Strongly condemning both Arianism and Apollinarianism, the added statements recognized the deity of the Holy Spirit and in unity with God the Father and Jesus Christ His Son. The doctrine of the Trinity became a part of the official state religion established across both western and eastern halves of the Roman Empire.

Council of Chalcedon (451 A.D.)

Failing to stand up to biblical scrutiny, Arianism finally no longer threatened orthodoxy. But Apollinarianism still lingered, because it was still difficult to understand how Jesus could be both divine and human in nature. New thoughts emerged. Nestorius believed that Jesus had two separate natures and was in essence two persons in one; this teaching became known as Nestorianism. Later, Eutyches taught that Jesus' divine nature absorbed His human nature and morphed into a third sort of divine nature; this became known as Monophysitism / Eutychianism.

To resolve these controversies regarding the nature of Jesus Christ, the Council of Chalcedon was convened. Affirming the theological work of the Council of Nicaea and Constantinople, the Chalcedon Definition taught that Jesus Christ had: a) a human nature and a divine nature, b) His divine nature was exactly the same as God the Father and retaining Its distinctive characteristics, c) His human nature was exactly the same as our human nature and retaining its distinctive characteristics but without sin, and d) these two natures are united together in One Person.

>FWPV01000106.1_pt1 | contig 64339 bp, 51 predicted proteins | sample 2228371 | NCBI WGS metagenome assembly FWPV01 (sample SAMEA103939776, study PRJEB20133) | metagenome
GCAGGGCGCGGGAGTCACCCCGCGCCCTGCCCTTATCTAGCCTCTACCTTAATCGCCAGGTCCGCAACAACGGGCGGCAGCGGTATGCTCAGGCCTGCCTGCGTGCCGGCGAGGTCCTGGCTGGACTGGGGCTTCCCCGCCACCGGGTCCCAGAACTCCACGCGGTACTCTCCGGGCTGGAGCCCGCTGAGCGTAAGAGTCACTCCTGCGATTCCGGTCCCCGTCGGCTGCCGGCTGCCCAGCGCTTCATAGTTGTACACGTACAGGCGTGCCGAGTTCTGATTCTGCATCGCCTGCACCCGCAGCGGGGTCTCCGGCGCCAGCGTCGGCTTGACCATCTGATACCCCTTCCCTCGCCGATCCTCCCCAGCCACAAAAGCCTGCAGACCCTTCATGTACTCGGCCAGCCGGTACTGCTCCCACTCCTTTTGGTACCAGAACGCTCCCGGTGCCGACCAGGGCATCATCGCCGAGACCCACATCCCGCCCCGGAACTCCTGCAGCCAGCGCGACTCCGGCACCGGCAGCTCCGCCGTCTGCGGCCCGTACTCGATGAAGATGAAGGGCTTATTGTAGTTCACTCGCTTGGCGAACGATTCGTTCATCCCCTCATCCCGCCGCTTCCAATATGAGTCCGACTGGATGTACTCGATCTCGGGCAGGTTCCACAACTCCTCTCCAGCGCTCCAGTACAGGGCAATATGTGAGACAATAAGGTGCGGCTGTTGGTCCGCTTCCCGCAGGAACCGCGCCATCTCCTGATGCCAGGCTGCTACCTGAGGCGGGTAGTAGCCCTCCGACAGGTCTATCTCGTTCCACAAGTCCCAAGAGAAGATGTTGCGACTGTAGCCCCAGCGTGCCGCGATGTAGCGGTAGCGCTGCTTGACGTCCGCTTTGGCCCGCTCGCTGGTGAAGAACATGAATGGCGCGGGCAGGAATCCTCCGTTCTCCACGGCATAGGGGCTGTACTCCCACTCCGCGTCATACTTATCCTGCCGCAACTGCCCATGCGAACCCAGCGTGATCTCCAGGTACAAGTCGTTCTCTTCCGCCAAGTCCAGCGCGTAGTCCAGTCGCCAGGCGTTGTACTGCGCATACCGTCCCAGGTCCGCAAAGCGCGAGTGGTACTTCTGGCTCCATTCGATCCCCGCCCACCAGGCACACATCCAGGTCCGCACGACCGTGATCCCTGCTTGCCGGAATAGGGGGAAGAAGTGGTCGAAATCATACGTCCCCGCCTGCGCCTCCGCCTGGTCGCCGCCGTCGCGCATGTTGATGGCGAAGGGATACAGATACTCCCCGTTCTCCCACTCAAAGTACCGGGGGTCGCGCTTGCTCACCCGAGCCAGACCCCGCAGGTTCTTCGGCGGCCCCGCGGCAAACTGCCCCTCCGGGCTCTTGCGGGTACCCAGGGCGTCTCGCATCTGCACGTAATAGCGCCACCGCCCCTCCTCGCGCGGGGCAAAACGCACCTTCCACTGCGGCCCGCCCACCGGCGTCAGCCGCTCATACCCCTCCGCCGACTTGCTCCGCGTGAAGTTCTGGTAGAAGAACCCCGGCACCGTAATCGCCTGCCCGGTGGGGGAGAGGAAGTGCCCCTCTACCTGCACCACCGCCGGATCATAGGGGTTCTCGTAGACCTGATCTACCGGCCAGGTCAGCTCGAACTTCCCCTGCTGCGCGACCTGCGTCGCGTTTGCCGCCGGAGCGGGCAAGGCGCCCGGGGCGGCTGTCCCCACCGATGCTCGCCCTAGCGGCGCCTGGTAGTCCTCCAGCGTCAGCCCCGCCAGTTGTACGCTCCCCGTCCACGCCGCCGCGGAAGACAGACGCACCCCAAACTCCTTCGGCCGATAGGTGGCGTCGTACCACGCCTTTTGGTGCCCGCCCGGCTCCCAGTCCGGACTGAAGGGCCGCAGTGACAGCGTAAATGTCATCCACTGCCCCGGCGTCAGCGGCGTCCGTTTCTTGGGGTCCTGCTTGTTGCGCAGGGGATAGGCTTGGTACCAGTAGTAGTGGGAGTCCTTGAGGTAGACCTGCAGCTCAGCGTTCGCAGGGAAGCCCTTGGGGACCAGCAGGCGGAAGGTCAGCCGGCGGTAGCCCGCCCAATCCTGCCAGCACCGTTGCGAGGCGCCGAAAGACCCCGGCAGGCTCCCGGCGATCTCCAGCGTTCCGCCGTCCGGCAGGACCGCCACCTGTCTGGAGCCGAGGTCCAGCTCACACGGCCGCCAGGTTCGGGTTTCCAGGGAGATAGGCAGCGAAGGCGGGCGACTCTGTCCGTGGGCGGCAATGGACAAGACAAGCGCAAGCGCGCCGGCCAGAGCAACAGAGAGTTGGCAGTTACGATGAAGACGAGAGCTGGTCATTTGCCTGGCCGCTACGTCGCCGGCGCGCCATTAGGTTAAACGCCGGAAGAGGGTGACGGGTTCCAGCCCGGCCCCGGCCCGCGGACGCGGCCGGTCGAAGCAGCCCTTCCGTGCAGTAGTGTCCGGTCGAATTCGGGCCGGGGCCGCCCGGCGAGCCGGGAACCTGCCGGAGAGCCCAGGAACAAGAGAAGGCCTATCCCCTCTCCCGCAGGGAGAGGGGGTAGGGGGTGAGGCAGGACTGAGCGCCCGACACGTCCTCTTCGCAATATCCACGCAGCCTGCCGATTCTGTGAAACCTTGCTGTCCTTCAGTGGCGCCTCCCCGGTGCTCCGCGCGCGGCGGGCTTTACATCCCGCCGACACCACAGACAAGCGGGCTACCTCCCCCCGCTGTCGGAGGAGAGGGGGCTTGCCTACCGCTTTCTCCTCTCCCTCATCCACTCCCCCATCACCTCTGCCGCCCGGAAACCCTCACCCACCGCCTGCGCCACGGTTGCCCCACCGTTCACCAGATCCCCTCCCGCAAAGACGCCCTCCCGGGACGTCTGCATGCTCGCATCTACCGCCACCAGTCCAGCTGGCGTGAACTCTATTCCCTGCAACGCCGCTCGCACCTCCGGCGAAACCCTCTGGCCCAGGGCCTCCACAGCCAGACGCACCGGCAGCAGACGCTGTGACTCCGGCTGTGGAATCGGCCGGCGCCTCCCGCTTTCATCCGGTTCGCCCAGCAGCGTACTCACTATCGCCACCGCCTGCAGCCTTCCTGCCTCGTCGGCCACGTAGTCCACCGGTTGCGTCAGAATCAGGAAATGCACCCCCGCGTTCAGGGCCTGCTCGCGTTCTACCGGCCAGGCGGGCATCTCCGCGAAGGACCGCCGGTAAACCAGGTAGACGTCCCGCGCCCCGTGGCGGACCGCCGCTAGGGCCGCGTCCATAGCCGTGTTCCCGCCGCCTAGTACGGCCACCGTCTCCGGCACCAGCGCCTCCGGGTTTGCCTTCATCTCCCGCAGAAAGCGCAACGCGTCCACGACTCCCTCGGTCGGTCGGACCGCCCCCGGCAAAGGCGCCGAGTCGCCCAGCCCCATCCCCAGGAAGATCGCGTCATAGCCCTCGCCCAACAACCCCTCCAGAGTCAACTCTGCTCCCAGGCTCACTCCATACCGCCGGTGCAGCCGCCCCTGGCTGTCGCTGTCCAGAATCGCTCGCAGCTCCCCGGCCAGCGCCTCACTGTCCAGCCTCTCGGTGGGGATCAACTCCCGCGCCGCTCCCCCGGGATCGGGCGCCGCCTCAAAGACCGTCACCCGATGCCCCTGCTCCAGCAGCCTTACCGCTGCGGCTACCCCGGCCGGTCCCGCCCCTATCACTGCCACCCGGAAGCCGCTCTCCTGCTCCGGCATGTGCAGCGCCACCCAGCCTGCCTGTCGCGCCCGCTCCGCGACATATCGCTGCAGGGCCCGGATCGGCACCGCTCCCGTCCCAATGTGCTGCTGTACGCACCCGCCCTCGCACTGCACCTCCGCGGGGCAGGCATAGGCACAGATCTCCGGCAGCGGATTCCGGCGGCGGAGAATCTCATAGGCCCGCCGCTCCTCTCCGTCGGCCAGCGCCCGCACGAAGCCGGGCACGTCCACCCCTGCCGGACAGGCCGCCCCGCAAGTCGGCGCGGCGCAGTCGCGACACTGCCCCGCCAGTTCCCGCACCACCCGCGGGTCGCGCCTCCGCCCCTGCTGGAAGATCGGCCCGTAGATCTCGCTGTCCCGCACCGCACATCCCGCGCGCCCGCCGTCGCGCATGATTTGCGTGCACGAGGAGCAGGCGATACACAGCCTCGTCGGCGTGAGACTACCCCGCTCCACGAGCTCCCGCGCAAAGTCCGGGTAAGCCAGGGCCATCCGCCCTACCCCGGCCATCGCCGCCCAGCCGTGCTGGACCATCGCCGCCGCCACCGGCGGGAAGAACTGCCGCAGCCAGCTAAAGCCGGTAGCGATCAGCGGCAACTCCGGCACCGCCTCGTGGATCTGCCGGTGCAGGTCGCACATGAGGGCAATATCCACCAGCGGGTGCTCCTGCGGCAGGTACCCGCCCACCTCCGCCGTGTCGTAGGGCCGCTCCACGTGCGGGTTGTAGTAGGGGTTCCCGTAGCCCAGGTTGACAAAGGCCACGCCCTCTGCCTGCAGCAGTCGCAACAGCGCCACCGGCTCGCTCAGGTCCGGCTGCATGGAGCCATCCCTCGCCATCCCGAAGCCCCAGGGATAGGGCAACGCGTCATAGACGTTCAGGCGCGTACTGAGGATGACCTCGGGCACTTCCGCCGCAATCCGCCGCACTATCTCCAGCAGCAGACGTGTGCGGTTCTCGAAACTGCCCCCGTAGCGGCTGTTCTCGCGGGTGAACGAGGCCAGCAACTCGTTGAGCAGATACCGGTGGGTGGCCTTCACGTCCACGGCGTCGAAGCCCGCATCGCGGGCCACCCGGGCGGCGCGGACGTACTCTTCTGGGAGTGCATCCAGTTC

The Chalcedon Definition was also a response to Apollinarianism, Nestorianism, and Monophysitism / Eutychianism by stating what Jesus Christ's nature was not. The principle portion of the definition follows:

Therefore, following the holy fathers, we all with one accord teach men to acknowledge one and the same Son, our Lord Jesus Christ, at once complete in Godhead and complete in manhood, truly God and truly man, consisting also of a reasonable soul and body; of one substance with the Father as regards his Godhead, and at the same time of one substance with us as regards his manhood; like us in all respects, apart from sin; as regards his Godhead, begotten of the Father before the ages, but yet as regards his manhood begotten, for us men and for our salvation, of Mary the Virgin, the God-bearer; one and the same Christ, Son, Lord, Only-begotten, recognized in two natures, without confusion, without change, without division, without separation; the distinction of natures being in no way annulled by the union, but rather the characteristics of each nature being preserved and coming together to form one person and subsistence, not as parted or separated into two persons, but one and the same Son and Only-begotten God the Word, Lord Jesus Christ; even as the prophets from earliest times spoke of him, and our Lord Jesus Christ himself taught us, and the creed of the fathers has handed down to us.

From the Chalcedon Definition, the phrase "coming together to form one person and subsistence (Greek: hypostasis)" is where the English phrase "hypostatic union" comes from. While it is still beyond human comprehension, the phrase "hypostatic union" describes the union of Jesus Christ's human and divine natures in One Being.

"What the Bible affirms is not the primacy of the spiritual over the material, or the power of ideals in history, but the rule of God over all."

Paul Ramsey (1962)

References:

1. Grudem W, Systematic Theology, Grand Rapids: Zondervan Publishing House, (2000).